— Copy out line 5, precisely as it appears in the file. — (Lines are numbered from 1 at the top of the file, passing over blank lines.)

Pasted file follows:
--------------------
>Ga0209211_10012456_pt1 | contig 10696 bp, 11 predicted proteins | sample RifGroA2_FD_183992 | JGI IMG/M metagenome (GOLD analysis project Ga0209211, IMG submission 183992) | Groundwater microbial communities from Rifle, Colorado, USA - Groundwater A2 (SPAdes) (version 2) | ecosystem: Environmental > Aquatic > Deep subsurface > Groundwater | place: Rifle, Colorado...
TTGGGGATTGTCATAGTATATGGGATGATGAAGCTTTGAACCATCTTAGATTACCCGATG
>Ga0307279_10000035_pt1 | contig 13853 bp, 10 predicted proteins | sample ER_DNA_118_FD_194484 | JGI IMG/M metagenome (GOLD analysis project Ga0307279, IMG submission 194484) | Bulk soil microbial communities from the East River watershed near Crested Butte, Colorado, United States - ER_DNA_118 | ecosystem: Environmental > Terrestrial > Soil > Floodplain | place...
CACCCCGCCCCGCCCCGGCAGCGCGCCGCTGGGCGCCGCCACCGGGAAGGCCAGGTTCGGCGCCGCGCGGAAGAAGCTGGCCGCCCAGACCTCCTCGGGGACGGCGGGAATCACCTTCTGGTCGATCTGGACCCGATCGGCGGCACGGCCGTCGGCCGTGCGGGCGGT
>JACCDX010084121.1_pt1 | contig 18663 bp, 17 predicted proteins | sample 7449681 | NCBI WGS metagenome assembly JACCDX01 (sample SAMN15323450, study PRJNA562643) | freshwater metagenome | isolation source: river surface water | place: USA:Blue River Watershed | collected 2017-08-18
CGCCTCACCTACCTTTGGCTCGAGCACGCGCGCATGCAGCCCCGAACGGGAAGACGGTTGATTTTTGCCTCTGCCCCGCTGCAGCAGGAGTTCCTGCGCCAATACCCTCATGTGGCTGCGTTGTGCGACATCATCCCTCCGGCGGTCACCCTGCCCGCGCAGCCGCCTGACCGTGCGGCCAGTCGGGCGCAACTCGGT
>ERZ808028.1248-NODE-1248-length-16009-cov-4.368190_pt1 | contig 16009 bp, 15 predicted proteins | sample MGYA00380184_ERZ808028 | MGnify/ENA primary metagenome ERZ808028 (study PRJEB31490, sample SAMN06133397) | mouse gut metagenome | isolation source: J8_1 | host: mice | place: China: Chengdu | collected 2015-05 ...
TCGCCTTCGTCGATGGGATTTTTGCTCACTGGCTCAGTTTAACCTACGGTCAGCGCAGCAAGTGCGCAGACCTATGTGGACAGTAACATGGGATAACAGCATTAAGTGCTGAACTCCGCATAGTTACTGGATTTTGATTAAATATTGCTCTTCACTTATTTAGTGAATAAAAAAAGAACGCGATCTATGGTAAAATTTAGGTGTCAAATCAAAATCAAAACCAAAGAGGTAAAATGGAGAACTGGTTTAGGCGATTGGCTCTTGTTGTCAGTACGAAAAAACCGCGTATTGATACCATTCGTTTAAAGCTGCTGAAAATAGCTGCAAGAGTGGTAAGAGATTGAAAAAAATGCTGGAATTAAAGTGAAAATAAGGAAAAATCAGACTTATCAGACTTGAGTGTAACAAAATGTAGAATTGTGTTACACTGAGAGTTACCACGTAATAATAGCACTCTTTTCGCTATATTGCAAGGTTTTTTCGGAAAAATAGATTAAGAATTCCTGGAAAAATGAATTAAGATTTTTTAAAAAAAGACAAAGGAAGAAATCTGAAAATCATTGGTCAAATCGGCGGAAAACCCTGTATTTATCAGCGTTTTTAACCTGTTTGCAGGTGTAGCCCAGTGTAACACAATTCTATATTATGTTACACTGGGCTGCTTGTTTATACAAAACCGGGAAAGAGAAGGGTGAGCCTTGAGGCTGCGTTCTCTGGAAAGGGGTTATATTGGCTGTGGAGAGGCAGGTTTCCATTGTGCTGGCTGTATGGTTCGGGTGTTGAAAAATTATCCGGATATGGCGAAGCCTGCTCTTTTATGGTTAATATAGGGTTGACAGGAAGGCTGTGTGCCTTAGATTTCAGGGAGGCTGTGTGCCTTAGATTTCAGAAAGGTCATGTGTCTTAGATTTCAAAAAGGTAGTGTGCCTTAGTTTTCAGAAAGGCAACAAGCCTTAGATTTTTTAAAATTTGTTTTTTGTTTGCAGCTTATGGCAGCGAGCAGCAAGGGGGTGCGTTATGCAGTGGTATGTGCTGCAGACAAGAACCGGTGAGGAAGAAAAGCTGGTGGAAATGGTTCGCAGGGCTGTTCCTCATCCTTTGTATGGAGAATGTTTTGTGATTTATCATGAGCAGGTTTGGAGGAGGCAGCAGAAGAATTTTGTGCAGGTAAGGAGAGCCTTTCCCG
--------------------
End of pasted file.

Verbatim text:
>JACCDX010084121.1_pt1 | contig 18663 bp, 17 predicted proteins | sample 7449681 | NCBI WGS metagenome assembly JACCDX01 (sample SAMN15323450, study PRJNA562643) | freshwater metagenome | isolation source: river surface water | place: USA:Blue River Watershed | collected 2017-08-18